(Health: It can make or break you financially. The more you know, right?)

Then, one of our dogs developed a nasty eye infection. She weighs 55lbs and is so frail with old age, she has to be carried up and down stairs. So my hubby and I have been pow-wowing over how that's going to work because I don't think I can carry her to get her to the vet. Maybe once, and that's a big maybe, but definitely not the four times that's required to get her in and out of the house and the car.

Fortunately, we have some eye cream from the vet that we've been using. It was for a previous eye infection that wasn't actually an eye infection (long story, you don't care) and if we're lucky, that will clear it up without a vet visit.

Meanwhile, I'm trying to lift as many things as possible and see how it goes. Multiple bags of groceries are okay. How much of a gap is there between that and 55lbs of dog that doesn't like to be carried and goes all splayed ninja cat on you? I don't know and I'm nervous to find out!

(I met my writing goal today, which is the only reason I'm on here. So...yay?)





Incoming!

Saturday, June 14, 2014

Notes from a Gallbladder Removal Part 2

My incisions are healing beautifully. Barely perceptible, bordering on invisible. If I was one to wear a bikini, I could prance off into the summer with no one the wiser. It is amazing how tiny the incisions are.

By comparison, it looks like a butcher operated on my wrist. Those scars make doctors ask me if I was bit by a rabid dog. I don't know why the default is rabid dog. Do not ask me things I do not understand. All I can tell you , is I'm happy to have ugly scars if it means getting back the full use of my hand. No complaints from me, but the contrast between the abdominal incisions and my hand is interesting. Closing up incisions has come a long way in the last 14 years.

I still have a lot of abdominal muscle pain/weakness. I have NO idea when that will resolve. Neither does the surgeon.

I feel like I am slow to recover and that I had more pain than most people experience. I do not know why that is and it frustrates me. I want to fix it.

I'm tireder than I thought I would be as well. It's not horrible, but I sure do tucker out. I'm not quite up to a full day of mommying, working and exercising yet. I get overwhelmed quickly especially on the days when digestion isn't working like it should.

It will improve with time, right? I'll just be over here tapping my toe and looking at my watch. Don't mind me!

The surgeon suggested I try life without the cholestryamine in a few weeks and I'm eager to do that.

The most interesting thing about life without a gallbladder is I can now tell how active the biliary duct is. It spasms constantly and in patterns that feel a lot like gallbladder pain. Sometimes it spasms high up in my chest at what I assume is the juncture with the pancreas. I get that sword-through-my-shoulder-blade feeling along with the pulsing of what I assume is the sphincter.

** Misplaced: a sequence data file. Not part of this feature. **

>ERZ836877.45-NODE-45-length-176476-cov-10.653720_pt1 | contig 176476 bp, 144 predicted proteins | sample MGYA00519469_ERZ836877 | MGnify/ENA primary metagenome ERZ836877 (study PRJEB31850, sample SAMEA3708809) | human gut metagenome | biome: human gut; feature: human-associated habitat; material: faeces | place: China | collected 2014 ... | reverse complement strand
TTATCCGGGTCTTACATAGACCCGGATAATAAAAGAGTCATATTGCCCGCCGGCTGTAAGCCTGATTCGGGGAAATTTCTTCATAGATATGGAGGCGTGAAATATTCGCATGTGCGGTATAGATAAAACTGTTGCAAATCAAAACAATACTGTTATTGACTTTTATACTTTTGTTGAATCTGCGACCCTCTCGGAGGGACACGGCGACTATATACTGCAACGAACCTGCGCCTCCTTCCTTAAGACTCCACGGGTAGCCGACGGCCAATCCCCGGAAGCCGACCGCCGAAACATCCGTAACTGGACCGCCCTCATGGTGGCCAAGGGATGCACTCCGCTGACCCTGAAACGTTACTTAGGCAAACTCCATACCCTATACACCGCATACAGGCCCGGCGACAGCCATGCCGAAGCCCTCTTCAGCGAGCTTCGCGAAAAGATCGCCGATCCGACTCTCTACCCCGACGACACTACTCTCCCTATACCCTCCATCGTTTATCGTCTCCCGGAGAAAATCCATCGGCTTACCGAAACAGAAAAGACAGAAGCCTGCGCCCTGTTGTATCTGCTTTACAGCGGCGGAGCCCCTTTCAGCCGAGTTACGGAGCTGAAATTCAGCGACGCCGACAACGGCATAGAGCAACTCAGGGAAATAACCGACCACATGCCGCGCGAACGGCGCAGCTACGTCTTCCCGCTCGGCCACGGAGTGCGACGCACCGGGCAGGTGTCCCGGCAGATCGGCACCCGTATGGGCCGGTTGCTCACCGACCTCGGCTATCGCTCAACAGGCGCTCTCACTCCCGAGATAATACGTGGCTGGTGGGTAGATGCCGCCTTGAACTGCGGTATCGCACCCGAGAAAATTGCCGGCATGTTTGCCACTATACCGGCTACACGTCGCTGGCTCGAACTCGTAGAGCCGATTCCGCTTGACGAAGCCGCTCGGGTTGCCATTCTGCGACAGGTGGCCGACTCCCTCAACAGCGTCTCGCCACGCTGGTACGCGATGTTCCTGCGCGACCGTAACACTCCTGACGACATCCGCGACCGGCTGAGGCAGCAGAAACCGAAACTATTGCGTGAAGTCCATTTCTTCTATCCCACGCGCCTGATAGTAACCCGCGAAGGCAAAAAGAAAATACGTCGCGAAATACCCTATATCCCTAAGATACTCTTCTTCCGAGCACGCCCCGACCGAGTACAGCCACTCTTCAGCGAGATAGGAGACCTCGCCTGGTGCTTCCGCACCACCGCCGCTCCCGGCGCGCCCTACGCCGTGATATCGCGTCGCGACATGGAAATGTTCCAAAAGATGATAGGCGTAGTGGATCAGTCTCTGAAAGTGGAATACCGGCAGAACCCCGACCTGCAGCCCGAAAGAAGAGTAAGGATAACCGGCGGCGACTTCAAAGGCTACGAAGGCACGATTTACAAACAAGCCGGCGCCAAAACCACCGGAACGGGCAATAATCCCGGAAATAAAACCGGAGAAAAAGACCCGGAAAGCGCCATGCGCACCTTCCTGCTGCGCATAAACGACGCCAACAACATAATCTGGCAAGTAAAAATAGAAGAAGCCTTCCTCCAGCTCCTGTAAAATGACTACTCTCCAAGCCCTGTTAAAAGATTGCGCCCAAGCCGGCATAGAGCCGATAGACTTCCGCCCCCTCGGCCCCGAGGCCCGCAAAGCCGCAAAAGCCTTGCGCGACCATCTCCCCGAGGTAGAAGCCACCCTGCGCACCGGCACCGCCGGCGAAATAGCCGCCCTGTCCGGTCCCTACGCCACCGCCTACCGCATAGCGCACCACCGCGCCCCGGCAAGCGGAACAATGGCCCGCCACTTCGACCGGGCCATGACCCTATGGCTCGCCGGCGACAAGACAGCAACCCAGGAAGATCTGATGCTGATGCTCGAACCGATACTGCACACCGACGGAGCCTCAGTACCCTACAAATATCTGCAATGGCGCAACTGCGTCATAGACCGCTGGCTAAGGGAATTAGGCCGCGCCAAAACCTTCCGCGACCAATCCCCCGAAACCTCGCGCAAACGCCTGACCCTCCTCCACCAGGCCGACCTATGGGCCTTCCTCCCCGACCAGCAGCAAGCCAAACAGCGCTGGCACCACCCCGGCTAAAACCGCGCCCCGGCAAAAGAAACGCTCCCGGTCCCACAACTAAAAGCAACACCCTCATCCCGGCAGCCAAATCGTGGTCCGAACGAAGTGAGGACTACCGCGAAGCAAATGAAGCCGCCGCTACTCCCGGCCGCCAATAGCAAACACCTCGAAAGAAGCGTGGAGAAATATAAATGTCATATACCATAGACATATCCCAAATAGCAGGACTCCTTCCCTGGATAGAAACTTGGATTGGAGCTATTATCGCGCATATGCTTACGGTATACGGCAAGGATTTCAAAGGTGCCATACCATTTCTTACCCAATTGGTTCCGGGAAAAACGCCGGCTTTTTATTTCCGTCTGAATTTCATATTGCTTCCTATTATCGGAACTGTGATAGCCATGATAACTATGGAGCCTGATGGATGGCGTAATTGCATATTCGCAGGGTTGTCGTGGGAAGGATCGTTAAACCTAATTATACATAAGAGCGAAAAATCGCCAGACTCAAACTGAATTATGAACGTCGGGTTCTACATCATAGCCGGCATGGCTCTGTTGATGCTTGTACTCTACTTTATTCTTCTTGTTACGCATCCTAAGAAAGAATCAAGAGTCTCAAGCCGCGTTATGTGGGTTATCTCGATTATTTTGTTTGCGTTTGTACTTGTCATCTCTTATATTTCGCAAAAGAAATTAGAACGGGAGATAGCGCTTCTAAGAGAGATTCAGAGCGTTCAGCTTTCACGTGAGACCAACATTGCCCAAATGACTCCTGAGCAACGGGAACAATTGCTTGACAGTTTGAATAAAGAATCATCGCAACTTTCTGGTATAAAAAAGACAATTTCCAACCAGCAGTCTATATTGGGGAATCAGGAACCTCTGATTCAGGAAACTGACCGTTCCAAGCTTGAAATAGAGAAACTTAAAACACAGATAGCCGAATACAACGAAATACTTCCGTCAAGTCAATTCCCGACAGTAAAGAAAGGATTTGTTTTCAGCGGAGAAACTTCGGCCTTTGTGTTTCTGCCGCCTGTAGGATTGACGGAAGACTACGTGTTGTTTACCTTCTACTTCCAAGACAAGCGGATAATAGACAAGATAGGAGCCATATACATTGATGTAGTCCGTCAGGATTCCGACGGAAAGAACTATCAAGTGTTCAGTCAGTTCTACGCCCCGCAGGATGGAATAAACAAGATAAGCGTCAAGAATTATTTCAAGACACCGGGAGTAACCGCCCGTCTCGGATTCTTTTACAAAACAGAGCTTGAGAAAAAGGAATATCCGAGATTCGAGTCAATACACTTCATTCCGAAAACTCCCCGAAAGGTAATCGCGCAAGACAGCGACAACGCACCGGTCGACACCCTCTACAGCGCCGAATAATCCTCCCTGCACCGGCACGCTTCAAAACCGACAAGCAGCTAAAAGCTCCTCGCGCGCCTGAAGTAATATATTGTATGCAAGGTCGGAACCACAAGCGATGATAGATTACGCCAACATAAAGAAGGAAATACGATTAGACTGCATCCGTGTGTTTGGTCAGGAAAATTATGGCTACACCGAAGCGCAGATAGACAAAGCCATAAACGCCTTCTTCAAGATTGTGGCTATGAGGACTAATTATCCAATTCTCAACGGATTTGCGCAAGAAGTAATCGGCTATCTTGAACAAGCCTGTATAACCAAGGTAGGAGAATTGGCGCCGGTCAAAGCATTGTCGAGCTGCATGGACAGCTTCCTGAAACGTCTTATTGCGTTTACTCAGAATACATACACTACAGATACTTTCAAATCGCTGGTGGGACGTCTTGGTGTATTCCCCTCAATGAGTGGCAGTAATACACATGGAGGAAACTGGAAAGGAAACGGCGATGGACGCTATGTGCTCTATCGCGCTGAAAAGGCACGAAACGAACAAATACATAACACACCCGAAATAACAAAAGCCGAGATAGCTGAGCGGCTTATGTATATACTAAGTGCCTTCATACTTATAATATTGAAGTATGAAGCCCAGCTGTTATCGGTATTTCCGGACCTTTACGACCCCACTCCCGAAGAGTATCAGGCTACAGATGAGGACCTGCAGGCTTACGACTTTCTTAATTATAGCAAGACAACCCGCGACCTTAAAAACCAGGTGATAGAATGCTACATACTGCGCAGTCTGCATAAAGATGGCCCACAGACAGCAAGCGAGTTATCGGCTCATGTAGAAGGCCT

Also the duct and sphincters feel huge, like a fist or a thick python squeezing me from the inside. I know this must be a tiny piece of anatomy, but when everything is spasming size is magnified.

So now I guess we wait and see what the duct and sphincters do. Will it give me pancreatitis again?

Sphincter of Oddi Dysfunction is no joke. The gallbladder removal addressed part of the problem, but it's not the whole solution.

Quick writing update:

1. I will never share any of my pseudonyms here. Thank you for asking, but no. For one, I have too many anonymous hate comments to take that risk. Two, my readers don't need to read this blog, it's not part of my brand. Three, if I tell  you who I am then I can't tell you any of the behind-the-scenes. So enjoy the gossip and peek into the inner workings of a writer's life.

2. I'm making like, zero money this month. Sigh. I have to get back into the trenches. Time to crank out the next book and hope it's a hit. I have some cool projects lined up for fall, but summer has been an unintentional dead zone and my income now reflects that. Yikes!  Time to hustle.

So I will try to be scarce on here.


Monday, June 9, 2014

Screw Ups and Successes

It is a terrible idea to run after you've had your gall bladder removed.

Ask me how I know!

The kiddo had a really bad fall and I rushed over to scoop her up and make sure nothing was broken.

It was just a quarter of a block. I ran real slow because my body wasn't even close to 100%. I could literally feel the energy draining from me as I pushed to get to the kiddo and see if we had just won ourselves an ER visit.